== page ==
These days, publishers and editors can be pretty creative when coming up with reasons to not pay writers. We’ve heard it all at WritersWeekly.com Warnings!
“That article was horrible. Sure, I ran it, but my readers hated it. So, I’m not paying!”
“Yeah, I published it, but the article was two days late. That’s a violation of contract, so I’m not paying for it.”
“I don’t have any money so I don’t have to pay you.”
“This is a non-profit organization. We’ve decided to stop paying writers.”
“The editor is in the hospital and the payment is being sorted out.”
“I was in the hospital.”
“My dog was in the hospital.”
“My aunt is on her death bed and I can’t do anything until she passes.”
“We never sent you a contract, so we don’t have to pay.”
“I filed for bankruptcy. Now I don’t have to pay you!”
“Sure, I sent a contact, but I never signed it!”
“I’m broke. Can’t I just send you a free book or something?”
“I’ll pay you half your invoice. Take it or leave it.”
“Yeah, I owe you money, but if you say anything about me online, I’ll sue you.”
Some publishers even include a clause in their contract that states the writer has to sue them in the publisher’s state for any grievance. Some say the writer has to attend mediation in the publisher’s state before they can sue. This usually means the writer has to travel in order to collect or sue, which pretty much eliminates your chances of ever getting paid.
Think it’s impossible to get revenge and your money? Think again!
Print this article and hang it by your desk. The next time an editor hassles you about payment, do these things:
Let’s face it. Email goes awry. People get sick. Building burn down. Things do happen. Before you take drastic collection efforts, send a certified letter to the editor. Five days later, email that letter to as many email addresses at the company as you can find. To get a firm’s mailing address and even an alternative email address, look at their website or search for their domain at:
Include a note telling the editor that if you don’t hear from them about this matter within 10 business days, you’re going to do the following:
Report them to the Attorney General’s office in their state. It is best to name the attorney general in the letter. You can find a listing of all the attorney generals at: http://www.co.eaton.mi.us/ecpa/proslist.htm
Report them to the Better Business Bureau. Reports can be filed online. You can find a list of BBB sites at:
Report them to the FBI’s Internet Fraud Complaint Center (only if they owe you $5K or more). See: http://www1.ifccfbi.gov/index.asp
Report them to the National Writer’s Union (you must be a member). See: http://www.nwu.org/alerts/alrthome.htm
Report them to the Absolute Write Bewares Board at:
CONTACT THE PUBLICATION’S ADVERTISERS: A publication’s advertisers are their main source of financial survival. When a media giant (television show, magazine, etc.) does something to harm their reputation, advertisers start pulling the plug to distance themselves from the offender. This works with small publication, too! If a publisher owes you money, their advertisers deserve to know what type of publication they’re attaching their product’s name to.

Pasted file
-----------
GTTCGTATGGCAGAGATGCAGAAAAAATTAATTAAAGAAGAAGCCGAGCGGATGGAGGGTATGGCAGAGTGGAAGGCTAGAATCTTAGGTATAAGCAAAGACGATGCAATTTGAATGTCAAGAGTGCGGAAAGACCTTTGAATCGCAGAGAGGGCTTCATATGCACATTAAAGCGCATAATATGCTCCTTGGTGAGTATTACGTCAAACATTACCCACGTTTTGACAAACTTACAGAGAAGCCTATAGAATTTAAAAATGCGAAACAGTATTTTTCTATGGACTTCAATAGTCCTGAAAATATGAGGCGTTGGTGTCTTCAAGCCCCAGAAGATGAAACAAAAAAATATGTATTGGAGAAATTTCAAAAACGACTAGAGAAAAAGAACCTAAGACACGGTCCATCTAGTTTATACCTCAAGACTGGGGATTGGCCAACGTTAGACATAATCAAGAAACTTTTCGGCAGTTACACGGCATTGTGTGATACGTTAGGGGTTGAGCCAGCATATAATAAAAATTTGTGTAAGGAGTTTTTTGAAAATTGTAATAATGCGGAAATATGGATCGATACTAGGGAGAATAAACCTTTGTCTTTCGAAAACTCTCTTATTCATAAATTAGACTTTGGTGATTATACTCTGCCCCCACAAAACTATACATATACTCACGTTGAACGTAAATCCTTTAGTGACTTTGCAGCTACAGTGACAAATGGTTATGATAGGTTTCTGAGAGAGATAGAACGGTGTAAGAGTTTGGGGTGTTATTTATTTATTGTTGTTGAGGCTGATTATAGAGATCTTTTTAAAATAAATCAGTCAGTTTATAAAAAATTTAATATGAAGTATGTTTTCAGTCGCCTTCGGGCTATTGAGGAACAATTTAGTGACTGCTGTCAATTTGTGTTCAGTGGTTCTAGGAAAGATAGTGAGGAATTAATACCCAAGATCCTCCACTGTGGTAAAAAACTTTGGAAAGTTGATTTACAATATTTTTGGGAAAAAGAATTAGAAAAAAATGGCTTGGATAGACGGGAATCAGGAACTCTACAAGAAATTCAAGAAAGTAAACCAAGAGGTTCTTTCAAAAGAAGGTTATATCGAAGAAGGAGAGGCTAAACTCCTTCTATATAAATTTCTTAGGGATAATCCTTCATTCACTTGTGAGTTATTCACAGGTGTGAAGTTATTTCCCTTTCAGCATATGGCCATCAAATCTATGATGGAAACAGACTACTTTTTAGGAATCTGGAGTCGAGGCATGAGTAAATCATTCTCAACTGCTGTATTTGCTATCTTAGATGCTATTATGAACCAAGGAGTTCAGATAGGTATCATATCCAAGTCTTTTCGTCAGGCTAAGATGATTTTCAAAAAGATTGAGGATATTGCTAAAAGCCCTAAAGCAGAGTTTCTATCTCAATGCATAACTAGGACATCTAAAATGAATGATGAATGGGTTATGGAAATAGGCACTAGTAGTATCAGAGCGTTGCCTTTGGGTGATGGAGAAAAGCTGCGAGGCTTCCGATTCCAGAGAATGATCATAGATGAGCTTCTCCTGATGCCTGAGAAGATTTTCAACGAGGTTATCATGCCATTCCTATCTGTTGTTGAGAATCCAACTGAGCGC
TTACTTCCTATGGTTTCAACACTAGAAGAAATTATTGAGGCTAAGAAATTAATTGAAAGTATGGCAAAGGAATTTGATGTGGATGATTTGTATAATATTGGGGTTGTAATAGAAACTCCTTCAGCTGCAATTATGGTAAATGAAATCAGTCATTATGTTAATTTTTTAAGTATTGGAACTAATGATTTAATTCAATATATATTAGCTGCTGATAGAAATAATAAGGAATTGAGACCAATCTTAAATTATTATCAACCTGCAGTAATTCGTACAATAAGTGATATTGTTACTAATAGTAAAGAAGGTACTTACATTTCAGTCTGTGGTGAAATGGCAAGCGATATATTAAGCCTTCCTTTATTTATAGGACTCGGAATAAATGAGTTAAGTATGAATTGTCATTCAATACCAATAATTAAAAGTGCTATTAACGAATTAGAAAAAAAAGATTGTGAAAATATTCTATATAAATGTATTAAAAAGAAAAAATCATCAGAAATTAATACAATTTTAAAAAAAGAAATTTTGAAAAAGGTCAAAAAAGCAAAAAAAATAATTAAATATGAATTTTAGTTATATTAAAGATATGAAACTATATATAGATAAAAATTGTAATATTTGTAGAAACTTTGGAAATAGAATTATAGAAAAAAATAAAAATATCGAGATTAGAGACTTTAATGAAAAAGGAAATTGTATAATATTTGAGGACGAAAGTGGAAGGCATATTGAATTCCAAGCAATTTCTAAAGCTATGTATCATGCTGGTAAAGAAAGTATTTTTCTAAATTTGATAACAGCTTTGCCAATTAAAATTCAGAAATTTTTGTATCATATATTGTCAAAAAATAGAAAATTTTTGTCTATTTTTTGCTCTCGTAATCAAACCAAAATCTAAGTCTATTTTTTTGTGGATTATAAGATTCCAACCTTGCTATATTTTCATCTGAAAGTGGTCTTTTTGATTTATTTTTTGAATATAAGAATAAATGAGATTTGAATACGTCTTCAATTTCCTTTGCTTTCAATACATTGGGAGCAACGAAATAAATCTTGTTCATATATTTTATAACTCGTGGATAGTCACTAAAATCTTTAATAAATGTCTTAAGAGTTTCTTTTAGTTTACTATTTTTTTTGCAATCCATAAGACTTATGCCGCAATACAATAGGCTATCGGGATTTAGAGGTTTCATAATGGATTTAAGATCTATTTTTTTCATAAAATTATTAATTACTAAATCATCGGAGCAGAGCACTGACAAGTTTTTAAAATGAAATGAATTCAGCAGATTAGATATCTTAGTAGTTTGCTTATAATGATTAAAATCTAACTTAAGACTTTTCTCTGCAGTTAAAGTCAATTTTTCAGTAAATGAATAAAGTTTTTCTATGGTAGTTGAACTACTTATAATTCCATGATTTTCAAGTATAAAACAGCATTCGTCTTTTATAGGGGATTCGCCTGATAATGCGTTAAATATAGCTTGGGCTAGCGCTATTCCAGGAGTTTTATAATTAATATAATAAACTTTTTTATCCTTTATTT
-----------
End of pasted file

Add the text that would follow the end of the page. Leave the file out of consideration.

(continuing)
USING EMAIL BOMBS AS COLLECTION TOOLS: Awhile back (several months ago), we ran a letter here about email bombs that was quite a hit. What’s an email bomb? If a publication owes you money and refuses to pay, have everyone you know on every writing list send that editor an email that says,
“Please pay [insert your name here].”
And, have them sign their name with “Freelance Writer” after it. This way, the editor knows that word about their unethical, non-payment practices has gotten around online to thousands of freelance writers. And, they will usually pay you quickly in an attempt to save their already quite tarnished reputation. This drastic yet very effective method usually works.
Join some of the largest freelance writing discussion lists and post messages about the firm to warn other writers about that firm!
One of the largest usenet groups is:
An excellent group is MomWriters at:
More lists can be found at:
Report them to WritersWeekly Warnings. See:
For illustrative purposes, I’m going to pretend the publication is in New York City.
New York, NY 99999
(You can usually find this info. on their website, in their publication, or at:
This letter serves as written notice that your firm owes me $________ and is ignoring my emails. If I do not hear from you within 10 business days concerning this matter, I will be forced to notify the following:
1. Eloit Spitzer, New York State Attorney General
Department of Law – The Capitol / 2nd Floor
Albany, NY 12224
2. BBB of Metropolitan New York
257 Park Avenue South
New York, NY 10010 -7384
3. FBI’s Internet Fraud Complaint Center
4. WritersWeekly.com Warnings
WritersWeekly is the largest freelance writing ezine in the world serving 67,000 freelancers every Wednesday. Their warnings page has successfully put deadbeat publishers out of business. http://www.writersweekly.com/warnings/warnings.html
5. National Writer’s Union
6. Absolute Write Bewares Board
7. Your advertisers
[Insert a brief list of the biggest advertisers/partners you find on their website or in their print publication.]
8. My peers
There are hundreds of thousands of writers online that can easily be accessed within one hour by the click of my mouse.
Remember…when an editor owes you money and ignores your letters and emails, they are WRONG. They are unprofessional deadbeats and the freelance community deserves to know about their actions!
Angela Hoy is the co-owner of WritersWeekly.com, a FREE emag for writers featuring freelance jobs and new paying markets, and Booklocker.com, an epublisher that helps self-published authors turn their books into a business.